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Monty's Moral Debate

by Walker Flythe

Montgomery Brogan’s rant is undeniably one of the most memorable moments from the film 25th Hour.  His criticisms are painfully accurate and spiteful. Monty lashes out in conceivable direction.  His attacks are by no means limited to race as he assaults careers, cultures, and even individuals.

            The rant itself develops in a very similar manner to the arc of the story.  He opens by condemning a massive cross-section of New York’s residents.  From there he goes on to attack his friends and family.  What begins as a desperate angry tirade turns to a search for blame.  Finally this search leads Monty’s reflection to the city itself, which he curses profusely.  Indeed New York, in its entirety, may be Monty’s most accurate admonishment of blame, as is highlighted by Lee’s shot’s increasing focus on the city landscape.  However, he cut’s himself off, or more accurately his reflection, by saying “No. No, fuck you, Montgomery Brogan.”  This is Monty’s acknowledgment of his own paramount role in his eventual demise.  This reflects on the larger issue consequences and guilt prevalent throughout the film.

            This monologue is thematically interesting as rather than directly addressing the audience, Monty addresses his own in reflection.  However, the clip is by no means subtle.  Presenting mental turmoil through a man arguing with his own reflection would typically be tactless, but the shocking intensity of the conversation stylistically overshadows this bold representation.  The shot itself is an interesting choice by Lee as well.  The director frames Monty’s reflection through an unnaturally long over the shoulder shot of Monty himself.  This entirely unrealistic shot creates a degree distanciation for the audience and casts an objective ambiguity over Monty’s internal debate.  The use of the mirror also allows the film address itself as well as the audience.  Lee’s ambivalence with regards to Monty’s emotions reflects on the nature of the film as a whole.

Addressing the Direct Address in 25th Hour

by Clint Upchurch

In 25th Hour, Spike Lee examines human nature raising questions regarding morality and blame throughout the course of the film and addresses them in Monty Brogan’s “Fuck You” monologue.  Lee uses the protagonist’s direct address to the audience, a common tool in his cinematographic repertoire, to captures Brogan’s monologue.  The direct address in 25th Hour is similar to many of Lee’s direct addresses as it isolates an individual who looks directly into the camera and discusses the major thematic ideas.  25th Hour’s direct address is unique because Lee incorporates an over the shoulder throughout the rather lengthy shot to capture Brogan’s face.  Brogan’s face is juxtaposed with the words “Fuck You” written on the mirror creating two Brogan’s with different ideals.  Also, Lee cuts to shots of the groups Brogan is attacking making this particular direct address style unique from other Lee direct addresses because he features shots of the people to which Monty is referring.   

Throughout the course of the film, Lee raises questions of moral ambiguity and with whom the blame for Monty’s actions should reside. This is reflected in Brogan’s monologue.  Brogan, who is established as the hero at the beginning of the film when he rescues the dying dog, attacks other people groups in New York City from a moral high ground.  Lee uses an over the shoulder shot into the mirror to capture Brogan’s face which suggests an ambiguity as we aren’t privy to a direct shot of his face, creating two identities- the mirror Monty and the physical Monty.  Furthermore, Brogan’s drug trafficking conviction brings into question his morality and suggests that his evaluation of other people throughout New York City is not fair or accurate but rather propagate stereotypes.  In a similar manner, Monty shares the blame of his conviction for drug trafficking with all of those he attacks in his monologue, suggesting that in some way they caused him to traffic heroin and consequently should be at fault for the crime just like him.  This ambiguity in morality and where blame should fall contributes  is expressed in the over the shoulder shot which shows two different Monty’s coexisting and expressing different ideals.  Monty’s dialogue with his reflection suggests his own perception of racism relying on stereotypes to distribute blame for his own failures. Ultimately, Brogan takes responsibility for his own actions when he states to his morally ambiguous reflection, “No. No, fuck you, Montgomery Brogan. You had it all, and you threw it away, you dumb fuck!”  This follows the thematic sequence of the movie as Monty’s ultimate decision is not to run from his impending incarceration.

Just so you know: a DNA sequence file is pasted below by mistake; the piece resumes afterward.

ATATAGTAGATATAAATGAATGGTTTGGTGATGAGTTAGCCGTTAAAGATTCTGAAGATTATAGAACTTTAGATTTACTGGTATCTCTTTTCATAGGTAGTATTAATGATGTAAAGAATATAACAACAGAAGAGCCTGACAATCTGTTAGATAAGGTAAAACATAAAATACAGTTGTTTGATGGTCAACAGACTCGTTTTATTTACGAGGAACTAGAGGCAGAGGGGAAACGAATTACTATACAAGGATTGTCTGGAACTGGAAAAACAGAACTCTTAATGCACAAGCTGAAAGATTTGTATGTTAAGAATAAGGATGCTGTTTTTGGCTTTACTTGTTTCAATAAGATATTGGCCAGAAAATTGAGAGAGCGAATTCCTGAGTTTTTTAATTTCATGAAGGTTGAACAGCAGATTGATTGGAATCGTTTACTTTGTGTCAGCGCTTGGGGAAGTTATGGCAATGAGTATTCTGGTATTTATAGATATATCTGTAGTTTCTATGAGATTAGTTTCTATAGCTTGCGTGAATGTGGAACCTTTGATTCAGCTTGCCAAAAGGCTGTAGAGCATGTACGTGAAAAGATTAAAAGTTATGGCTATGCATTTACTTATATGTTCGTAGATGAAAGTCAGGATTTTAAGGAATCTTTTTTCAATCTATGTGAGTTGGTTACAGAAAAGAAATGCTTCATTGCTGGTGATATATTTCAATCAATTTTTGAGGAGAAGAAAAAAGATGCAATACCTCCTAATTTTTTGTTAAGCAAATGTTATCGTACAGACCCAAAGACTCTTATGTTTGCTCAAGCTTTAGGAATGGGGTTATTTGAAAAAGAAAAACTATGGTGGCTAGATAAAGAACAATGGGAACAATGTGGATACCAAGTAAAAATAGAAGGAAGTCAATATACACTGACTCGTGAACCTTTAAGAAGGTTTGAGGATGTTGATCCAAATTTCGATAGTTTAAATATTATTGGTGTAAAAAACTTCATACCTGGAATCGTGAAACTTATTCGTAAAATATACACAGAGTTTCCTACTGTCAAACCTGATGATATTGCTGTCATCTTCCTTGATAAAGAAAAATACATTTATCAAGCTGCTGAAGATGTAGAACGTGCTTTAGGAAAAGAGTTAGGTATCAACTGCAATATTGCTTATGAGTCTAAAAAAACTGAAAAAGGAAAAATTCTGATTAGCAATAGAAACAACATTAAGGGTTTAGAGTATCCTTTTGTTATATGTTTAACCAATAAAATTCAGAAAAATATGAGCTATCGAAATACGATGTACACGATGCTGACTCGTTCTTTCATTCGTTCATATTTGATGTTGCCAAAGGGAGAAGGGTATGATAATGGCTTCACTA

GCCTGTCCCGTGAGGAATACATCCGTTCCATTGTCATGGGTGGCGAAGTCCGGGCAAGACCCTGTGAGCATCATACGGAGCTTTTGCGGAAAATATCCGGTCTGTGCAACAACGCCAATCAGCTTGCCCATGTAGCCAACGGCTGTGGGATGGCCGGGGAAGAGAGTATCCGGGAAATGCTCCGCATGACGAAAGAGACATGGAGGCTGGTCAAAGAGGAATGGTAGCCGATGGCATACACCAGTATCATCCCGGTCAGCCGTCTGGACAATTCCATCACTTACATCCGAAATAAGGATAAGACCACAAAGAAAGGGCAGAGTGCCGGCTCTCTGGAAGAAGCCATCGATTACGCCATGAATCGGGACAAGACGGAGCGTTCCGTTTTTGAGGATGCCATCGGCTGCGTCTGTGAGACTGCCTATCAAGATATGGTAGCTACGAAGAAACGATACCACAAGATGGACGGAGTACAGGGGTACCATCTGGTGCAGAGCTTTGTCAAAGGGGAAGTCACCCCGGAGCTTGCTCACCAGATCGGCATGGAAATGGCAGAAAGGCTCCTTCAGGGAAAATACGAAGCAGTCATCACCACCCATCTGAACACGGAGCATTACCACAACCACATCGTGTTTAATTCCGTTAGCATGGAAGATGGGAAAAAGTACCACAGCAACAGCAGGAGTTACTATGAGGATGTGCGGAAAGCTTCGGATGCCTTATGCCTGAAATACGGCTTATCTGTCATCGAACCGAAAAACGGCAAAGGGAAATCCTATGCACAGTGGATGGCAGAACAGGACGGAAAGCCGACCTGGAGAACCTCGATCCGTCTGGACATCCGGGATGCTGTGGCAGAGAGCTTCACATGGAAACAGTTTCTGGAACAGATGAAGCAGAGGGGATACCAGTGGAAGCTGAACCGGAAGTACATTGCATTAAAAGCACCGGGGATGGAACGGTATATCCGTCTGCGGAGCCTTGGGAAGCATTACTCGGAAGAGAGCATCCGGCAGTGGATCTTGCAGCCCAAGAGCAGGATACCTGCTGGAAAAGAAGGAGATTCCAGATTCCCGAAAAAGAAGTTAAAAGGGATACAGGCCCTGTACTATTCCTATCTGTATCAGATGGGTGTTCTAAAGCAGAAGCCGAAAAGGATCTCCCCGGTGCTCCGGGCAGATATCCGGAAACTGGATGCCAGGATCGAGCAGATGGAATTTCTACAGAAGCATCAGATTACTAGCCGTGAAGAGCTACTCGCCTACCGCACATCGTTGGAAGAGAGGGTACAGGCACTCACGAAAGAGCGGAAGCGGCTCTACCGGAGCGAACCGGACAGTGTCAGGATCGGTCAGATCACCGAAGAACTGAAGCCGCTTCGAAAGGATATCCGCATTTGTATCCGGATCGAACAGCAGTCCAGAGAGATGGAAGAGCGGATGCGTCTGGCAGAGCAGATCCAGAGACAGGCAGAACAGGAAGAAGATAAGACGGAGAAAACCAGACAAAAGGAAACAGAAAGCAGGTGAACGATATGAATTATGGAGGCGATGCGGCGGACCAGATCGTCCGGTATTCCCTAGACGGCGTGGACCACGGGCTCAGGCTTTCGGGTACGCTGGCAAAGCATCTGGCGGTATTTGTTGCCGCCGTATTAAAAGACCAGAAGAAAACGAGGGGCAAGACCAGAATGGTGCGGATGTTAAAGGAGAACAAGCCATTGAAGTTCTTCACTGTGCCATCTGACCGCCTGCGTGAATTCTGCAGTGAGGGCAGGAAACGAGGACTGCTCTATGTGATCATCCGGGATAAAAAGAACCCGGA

Addressing the Direct Address

by Michelle Robinson

This clip by will be used to explore the technique of direct address as it is employed in the films of director Spike Lee. In attempt to understand the variety of uses for and thematic depth of this technique, students will examine the direct address in the Spike Lee films Inside Man, 4 Little Girls, 25th Hour, and Do the Right Thing, comparing the consistent effects of this shot across some of Lee’s films, but also the variances in subtlety, social commentary, and film genre. Additional commentaries will be provided by students in the course “The Film Director as Public Intellectual” at UNC Chapel Hill (Spring 2012).

Monty's Monologue

This clip from director Spike Lee's 25th Hour features Monty Brogan's (Edward Norton) famous monologue about post 9/11 America.

from 25th Hour (2002)
Creator: Spike Lee
Distributor: Buena Vista Home Entertainment
Posted by Michelle Robinson
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